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This article was originally published on 01/30/2013. Information and links within may no longer be applicable.

NSF grant to help Virginia Western train geospatial technicians

A new grant by the National Science Foundation’s (NSF) Advanced Technological Education program will help Virginia Western Community College create a pathway for students to gain employment in the growing field of geospatial technology. According to the U.S. Department of Labor, employment in geospatial technology is expected to increase 35 percent by 2020.

A partnership consisting of four Virginia community colleges, the Virginia Space Grant Consortium, and the Virginia Geospatial Extension Program, based in Virginia Tech’s College of Natural Resources and Environment, has been awarded a grant of $899,870 by NSF to support community colleges in their effort to prepare more skilled geospatial technicians.

The participating community colleges include Virginia Western Community College, Thomas Nelson Community College, Southwest Virginia Community College, and J. Sargeant Reynolds Community College.

The Expanding Geospatial Technician Education Through Virginia’s Community Colleges (GeoTEd) project is a three-year effort that will continue a statewide partnership to create academic pathways and train faculty in the use of geospatial technologies.

“Our students are developing geospatial knowledge and abilities that will give them a competitive advantage in the workplace. We are excited to be working with project partners to provide students with nationally aligned curriculum and expanding opportunities for their continued education at senior institutions.” said David Webb, Geospatial Program Head at Virginia Western Community College.

The project, administered by the Virginia Space Grant Consortium, will establish academic pathways in geospatial technologies (such as geographic information systems, global positioning systems, and remote sensing). These academic pathways will serve as model programs for other community colleges nationally.

The U.S. Department of Labor considers the geospatial technology field a high-growth industry, particularly within the public sector—federal, state and local governments—as well as in regulated industries, such as telecommunications, utilities and transportation. According to GIS Lounge, Virginia ranks highly on geospatial job growth with a recent analysis showing it trailing only California and Texas nationally.

“The geospatial industry is causing a social and economic transformation that is impacting almost every sector of the society,” explained John McGee, geospatial Extension specialist in Virginia Tech’s Department of Forest Resources and Environmental Conservation.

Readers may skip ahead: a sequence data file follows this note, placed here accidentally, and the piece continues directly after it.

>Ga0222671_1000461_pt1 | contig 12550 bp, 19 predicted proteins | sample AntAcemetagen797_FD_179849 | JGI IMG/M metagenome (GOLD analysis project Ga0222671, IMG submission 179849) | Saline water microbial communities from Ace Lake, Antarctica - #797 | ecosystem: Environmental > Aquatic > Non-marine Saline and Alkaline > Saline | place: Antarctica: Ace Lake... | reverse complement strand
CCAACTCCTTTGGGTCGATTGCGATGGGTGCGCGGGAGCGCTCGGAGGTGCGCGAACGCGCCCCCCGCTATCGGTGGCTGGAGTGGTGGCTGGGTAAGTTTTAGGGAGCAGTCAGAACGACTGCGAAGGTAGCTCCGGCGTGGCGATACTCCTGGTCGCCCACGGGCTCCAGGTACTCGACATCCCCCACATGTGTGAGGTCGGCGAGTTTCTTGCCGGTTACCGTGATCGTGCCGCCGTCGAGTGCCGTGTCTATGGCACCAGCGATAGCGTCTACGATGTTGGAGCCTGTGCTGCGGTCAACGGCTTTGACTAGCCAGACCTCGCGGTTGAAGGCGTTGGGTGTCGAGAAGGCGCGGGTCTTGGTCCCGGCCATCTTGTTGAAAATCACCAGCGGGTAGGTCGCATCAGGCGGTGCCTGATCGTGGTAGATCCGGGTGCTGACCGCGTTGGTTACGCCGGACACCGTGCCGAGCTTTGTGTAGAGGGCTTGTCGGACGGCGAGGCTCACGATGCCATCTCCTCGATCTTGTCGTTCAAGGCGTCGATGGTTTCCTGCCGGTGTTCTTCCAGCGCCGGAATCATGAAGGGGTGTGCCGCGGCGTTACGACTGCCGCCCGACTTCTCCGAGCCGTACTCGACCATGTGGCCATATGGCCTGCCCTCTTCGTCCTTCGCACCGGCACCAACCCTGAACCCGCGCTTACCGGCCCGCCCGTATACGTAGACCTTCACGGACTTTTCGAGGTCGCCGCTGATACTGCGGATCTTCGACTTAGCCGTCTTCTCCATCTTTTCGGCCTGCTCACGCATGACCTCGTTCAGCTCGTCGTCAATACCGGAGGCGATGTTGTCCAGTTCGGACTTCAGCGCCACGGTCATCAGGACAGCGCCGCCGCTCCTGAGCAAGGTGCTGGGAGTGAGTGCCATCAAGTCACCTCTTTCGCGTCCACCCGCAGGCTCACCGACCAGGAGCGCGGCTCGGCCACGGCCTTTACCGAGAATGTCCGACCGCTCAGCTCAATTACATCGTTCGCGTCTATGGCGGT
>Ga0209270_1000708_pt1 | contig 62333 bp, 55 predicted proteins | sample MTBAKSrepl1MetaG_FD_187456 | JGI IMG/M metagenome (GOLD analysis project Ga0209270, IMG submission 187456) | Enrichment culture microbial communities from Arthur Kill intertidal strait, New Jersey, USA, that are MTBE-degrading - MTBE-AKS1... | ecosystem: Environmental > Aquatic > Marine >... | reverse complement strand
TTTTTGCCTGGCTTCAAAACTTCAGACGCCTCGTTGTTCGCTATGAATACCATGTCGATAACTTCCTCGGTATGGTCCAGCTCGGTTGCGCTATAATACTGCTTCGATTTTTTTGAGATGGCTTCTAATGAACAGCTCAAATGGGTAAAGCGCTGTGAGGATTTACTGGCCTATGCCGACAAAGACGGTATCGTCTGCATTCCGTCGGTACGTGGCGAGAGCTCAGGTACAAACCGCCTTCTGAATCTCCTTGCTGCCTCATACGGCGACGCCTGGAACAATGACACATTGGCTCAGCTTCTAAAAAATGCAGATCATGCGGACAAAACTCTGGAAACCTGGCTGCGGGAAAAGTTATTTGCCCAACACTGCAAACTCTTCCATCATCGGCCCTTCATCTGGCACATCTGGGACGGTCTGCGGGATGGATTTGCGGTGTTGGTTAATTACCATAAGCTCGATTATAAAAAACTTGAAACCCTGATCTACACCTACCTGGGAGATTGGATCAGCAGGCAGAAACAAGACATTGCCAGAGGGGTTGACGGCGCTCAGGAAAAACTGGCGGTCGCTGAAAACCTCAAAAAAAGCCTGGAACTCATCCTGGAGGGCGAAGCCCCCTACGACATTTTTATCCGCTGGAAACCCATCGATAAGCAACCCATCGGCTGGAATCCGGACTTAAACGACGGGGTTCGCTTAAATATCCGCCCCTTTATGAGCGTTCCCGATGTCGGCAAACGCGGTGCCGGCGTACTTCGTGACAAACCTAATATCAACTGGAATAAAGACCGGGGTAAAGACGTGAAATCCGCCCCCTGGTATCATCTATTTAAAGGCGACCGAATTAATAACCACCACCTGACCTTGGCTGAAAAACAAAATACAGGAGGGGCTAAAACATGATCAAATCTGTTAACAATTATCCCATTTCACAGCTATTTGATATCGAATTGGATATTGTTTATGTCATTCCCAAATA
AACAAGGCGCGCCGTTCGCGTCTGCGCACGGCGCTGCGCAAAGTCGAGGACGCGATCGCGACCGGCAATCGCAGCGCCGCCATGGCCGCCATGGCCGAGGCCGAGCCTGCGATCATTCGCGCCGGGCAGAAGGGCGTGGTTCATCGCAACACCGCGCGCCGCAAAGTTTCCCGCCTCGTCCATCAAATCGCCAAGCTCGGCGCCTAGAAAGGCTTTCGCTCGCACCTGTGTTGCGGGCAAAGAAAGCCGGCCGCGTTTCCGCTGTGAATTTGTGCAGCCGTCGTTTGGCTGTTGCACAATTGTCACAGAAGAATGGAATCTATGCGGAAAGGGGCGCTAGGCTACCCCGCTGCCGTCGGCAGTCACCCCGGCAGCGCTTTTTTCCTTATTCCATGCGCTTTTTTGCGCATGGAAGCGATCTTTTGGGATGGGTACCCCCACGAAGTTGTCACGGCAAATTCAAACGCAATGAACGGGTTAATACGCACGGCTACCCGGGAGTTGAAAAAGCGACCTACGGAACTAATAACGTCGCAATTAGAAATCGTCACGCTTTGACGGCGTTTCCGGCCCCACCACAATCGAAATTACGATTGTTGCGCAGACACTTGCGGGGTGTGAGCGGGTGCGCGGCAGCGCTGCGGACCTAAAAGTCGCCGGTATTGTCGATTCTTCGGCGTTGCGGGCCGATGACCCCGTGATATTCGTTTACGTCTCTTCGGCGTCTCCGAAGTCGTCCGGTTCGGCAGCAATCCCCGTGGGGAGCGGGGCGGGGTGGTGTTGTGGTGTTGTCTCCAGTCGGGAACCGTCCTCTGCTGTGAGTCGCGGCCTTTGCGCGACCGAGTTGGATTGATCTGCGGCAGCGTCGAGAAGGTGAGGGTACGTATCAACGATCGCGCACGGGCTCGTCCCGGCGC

“Virginia’s geospatial industry has long been considered to be one of the nation’s most vibrant, and the demand for geospatially literate employees continues to grow,” he continued. “This project engages stakeholders from many different sectors to ensure that the region is well poised to support the geospatial technology workforce demand of the future.”

The GeoTEd project will align curriculum with the National Geospatial Technology Competency Model developed by the Department of Labor and the National GeoTech Center and the needs of business and industry in the Commonwealth.

Virginia Tech will host the regional Geospatial Technology Institute, which provides hands-on training in geospatial technologies to 25 faculty from Virginia’s community colleges as well as from Kentucky, Maryland, North Carolina, Tennessee, and West Virginia. Participating faculty will attend a one-week session in each of two years and receive mentoring and follow-up support from project partners.

Other components of the project include the development of distance education courses in geospatial technology, mobile applications, the geospatial Web portal, and career awareness information. The Virginia Space Grant Consortium’s GEOTREK12 program will also provide professional development to 45 high school teachers from the service regions of the partnering community colleges.

“This grant and this partnership continue to pay big dividends for the people of Virginia and we are excited about that,” said Glenn DuBois, chancellor of Virginia’s Community Colleges. “You cannot talk about education today without hearing the word, ‘STEM’, (science, technology, engineering and mathematics). Well, this is what STEM looks like. Our shared focus on STEM means we are helping people prepare for exciting careers and we are positioning Virginia as a leader in a growing industry.”

The National Science Foundation’s Advanced Technological Education program, supporting the development of technicians in emerging fields, recognizes the need to inspire, motivate, and empower students to develop and achieve career goals. The program funds projects that focus on developing partnerships between community colleges, other higher education institutions, and employers to provide workforce development and education of science and engineering technicians at the undergraduate and secondary school levels.

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